In vitro methylation of the human O6-methylguanine-DNA methyltransferase promoter reduces transcription

Biochim Biophys Acta. 1994 Mar 1;1217(2):141-6. doi: 10.1016/0167-4781(94)90027-2.


Approx. 20% of human tumor cell lines (termed Mer-) are deficient in the DNA repair enzyme O6-methylguanine-DNA methyltransferase (MGMT; E.C. Such cells possess the MGMT gene and promoter sequences but have virtually no mRNA or protein. Cytosine methylation of gene sequences has been proposed as a mechanism by which MGMT could be suppressed in Mer- cells; however, the experimental evidence does not uniformly support this idea. We therefore investigated the effect of in vitro methylation of the MGMT promoter in a reporter gene construct transfected into cultured human cells. DNA methylation by HpaII or HhaI methylases suppressed the activity of the promoter, although the effect was not absolute. The occurrence of partial intracellular demethylation of promoter sequences may account for the incomplete inhibition of transcription. A model that attempts to reconcile the opposing views on the role of cytosine methylation in MGMT gene expression is presented.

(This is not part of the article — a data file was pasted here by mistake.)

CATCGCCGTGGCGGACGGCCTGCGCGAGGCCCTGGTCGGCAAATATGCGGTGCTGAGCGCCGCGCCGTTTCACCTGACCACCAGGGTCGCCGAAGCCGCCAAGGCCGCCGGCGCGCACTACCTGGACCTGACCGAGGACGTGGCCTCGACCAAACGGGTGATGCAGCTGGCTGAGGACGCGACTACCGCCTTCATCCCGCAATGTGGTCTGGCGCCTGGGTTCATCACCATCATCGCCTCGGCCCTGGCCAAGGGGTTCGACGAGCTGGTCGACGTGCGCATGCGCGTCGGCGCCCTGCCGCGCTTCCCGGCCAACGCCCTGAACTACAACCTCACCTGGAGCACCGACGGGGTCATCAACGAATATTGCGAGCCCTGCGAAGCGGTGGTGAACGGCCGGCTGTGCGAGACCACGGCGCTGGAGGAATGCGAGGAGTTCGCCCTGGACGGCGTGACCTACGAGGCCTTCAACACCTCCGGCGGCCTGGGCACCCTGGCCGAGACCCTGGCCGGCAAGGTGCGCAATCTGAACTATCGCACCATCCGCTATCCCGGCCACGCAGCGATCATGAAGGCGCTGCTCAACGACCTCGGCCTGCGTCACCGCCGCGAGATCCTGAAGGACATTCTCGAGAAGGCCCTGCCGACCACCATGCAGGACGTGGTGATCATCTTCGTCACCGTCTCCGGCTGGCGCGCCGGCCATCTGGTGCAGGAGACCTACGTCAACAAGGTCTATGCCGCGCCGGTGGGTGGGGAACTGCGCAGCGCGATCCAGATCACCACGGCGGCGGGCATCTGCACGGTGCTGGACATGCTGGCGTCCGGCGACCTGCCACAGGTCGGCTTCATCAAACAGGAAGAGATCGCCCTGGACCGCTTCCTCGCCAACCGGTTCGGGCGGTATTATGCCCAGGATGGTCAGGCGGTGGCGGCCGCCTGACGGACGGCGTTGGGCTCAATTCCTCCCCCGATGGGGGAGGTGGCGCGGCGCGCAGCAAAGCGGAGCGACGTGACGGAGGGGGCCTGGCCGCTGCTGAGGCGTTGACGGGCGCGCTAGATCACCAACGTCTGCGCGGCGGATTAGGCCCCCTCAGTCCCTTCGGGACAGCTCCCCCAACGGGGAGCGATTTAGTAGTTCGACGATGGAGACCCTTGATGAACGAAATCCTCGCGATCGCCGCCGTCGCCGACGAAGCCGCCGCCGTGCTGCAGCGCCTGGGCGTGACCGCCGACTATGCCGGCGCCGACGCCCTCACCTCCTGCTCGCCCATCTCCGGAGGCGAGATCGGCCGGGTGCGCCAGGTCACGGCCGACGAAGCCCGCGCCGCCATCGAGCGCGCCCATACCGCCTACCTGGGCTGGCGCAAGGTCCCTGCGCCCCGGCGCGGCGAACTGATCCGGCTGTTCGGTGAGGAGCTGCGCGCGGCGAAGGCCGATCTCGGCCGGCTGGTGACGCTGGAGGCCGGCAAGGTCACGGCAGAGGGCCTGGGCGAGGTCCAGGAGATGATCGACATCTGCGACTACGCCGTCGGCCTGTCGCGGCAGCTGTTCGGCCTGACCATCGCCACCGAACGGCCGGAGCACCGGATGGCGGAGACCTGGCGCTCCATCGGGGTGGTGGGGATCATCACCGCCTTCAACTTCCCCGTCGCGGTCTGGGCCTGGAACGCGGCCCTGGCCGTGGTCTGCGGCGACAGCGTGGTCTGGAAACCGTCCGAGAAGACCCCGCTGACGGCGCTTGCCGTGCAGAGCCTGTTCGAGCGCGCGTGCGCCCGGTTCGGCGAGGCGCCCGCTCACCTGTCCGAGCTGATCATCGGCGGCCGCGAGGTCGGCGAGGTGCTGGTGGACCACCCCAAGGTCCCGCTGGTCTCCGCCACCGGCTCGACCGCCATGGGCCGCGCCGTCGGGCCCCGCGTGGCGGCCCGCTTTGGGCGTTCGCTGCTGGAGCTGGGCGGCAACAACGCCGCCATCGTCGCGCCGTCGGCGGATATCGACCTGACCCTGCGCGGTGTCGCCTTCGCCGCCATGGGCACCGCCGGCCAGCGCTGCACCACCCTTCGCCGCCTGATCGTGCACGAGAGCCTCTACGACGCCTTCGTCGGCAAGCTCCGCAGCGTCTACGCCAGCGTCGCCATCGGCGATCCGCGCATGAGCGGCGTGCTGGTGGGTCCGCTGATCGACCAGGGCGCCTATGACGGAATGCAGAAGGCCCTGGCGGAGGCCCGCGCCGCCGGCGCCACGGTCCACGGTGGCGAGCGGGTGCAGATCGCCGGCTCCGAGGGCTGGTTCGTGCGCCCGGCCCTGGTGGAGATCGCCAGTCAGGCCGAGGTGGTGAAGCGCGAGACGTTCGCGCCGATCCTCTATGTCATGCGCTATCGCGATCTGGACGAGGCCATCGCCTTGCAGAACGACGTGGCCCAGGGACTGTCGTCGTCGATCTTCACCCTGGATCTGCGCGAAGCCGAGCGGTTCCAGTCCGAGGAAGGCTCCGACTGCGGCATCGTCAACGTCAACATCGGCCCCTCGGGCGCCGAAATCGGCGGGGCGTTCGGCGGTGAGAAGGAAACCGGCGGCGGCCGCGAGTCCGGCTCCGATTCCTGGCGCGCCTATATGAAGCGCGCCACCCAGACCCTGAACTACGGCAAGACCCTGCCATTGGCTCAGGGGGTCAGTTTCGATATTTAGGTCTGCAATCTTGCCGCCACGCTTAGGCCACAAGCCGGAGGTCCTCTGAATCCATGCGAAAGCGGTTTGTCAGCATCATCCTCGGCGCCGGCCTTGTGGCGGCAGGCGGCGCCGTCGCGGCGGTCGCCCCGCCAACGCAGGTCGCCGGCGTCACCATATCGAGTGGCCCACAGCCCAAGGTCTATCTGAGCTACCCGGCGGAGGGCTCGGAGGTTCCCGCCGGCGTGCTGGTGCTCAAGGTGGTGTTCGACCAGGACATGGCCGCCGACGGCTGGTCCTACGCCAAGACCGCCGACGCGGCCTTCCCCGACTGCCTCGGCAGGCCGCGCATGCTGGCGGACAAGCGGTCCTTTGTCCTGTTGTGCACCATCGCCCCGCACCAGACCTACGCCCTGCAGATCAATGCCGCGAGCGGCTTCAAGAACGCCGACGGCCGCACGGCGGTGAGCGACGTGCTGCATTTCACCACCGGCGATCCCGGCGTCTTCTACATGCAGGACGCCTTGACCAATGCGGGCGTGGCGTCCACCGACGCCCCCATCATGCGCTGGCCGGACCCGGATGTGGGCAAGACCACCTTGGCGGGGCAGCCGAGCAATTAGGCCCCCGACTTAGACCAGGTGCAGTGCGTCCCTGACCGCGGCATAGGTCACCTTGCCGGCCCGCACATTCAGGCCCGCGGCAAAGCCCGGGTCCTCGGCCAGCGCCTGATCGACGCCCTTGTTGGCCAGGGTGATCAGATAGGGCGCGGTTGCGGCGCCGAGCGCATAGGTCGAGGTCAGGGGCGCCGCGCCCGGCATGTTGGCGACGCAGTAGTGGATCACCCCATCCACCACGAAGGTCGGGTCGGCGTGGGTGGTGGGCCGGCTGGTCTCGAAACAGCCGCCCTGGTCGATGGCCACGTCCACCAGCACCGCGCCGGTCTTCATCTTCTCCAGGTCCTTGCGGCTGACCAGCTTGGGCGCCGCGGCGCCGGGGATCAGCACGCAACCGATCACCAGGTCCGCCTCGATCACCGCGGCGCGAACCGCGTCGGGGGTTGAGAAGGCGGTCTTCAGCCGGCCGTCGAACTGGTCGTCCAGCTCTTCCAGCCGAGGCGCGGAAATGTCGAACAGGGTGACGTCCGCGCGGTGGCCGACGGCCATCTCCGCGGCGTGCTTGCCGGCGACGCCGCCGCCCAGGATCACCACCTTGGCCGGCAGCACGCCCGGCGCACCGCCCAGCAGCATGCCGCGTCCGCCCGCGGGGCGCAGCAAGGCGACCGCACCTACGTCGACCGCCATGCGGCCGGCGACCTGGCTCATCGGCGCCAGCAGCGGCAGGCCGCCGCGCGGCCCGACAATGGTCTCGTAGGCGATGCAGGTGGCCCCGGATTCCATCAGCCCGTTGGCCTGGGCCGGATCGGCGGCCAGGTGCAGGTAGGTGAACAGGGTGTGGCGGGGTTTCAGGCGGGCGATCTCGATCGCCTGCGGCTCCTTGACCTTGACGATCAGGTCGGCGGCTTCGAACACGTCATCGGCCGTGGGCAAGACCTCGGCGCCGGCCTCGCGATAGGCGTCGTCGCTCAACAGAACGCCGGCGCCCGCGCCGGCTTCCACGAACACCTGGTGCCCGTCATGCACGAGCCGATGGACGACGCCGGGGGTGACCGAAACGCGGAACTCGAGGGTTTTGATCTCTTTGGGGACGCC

Publication types

  • Research Support, Non-U.S. Gov't
  • Research Support, U.S. Gov't, P.H.S.

MeSH terms

  • Humans
  • Methylation
  • Methyltransferases / genetics*
  • O(6)-Methylguanine-DNA Methyltransferase
  • Plasmids
  • Promoter Regions, Genetic*
  • Transcription, Genetic
  • Transfection


  • Methyltransferases
  • O(6)-Methylguanine-DNA Methyltransferase